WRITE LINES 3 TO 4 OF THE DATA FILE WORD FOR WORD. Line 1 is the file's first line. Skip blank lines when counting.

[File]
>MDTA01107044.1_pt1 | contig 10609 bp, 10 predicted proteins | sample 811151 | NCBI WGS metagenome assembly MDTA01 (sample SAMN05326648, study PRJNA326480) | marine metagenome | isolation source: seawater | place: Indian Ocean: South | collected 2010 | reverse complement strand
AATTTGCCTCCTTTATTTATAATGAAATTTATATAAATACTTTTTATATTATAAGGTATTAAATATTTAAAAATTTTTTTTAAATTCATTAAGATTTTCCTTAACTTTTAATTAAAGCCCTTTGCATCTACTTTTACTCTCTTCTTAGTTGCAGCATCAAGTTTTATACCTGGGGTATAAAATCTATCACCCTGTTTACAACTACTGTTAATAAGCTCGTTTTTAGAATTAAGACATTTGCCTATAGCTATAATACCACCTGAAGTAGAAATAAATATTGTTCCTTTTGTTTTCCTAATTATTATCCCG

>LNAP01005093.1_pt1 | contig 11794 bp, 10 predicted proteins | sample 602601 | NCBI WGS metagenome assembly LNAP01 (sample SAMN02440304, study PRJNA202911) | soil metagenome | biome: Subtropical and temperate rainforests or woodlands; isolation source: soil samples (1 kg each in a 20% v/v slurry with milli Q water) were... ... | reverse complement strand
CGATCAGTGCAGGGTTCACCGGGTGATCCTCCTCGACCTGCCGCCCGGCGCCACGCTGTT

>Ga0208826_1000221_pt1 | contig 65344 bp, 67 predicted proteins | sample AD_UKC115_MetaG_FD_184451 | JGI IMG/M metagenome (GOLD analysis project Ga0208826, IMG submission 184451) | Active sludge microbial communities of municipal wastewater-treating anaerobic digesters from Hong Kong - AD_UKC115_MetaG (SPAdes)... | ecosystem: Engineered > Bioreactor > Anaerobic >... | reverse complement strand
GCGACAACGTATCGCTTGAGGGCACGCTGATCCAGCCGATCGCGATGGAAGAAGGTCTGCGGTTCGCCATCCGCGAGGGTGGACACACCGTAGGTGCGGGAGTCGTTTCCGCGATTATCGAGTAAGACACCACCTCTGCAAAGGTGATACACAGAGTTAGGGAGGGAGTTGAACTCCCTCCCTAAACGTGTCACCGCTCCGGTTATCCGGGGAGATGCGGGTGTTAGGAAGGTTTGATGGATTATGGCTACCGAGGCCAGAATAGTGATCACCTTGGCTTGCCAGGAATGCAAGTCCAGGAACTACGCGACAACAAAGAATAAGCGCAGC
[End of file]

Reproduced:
>LNAP01005093.1_pt1 | contig 11794 bp, 10 predicted proteins | sample 602601 | NCBI WGS metagenome assembly LNAP01 (sample SAMN02440304, study PRJNA202911) | soil metagenome | biome: Subtropical and temperate rainforests or woodlands; isolation source: soil samples (1 kg each in a 20% v/v slurry with milli Q water) were... ... | reverse complement strand
CGATCAGTGCAGGGTTCACCGGGTGATCCTCCTCGACCTGCCGCCCGGCGCCACGCTGTT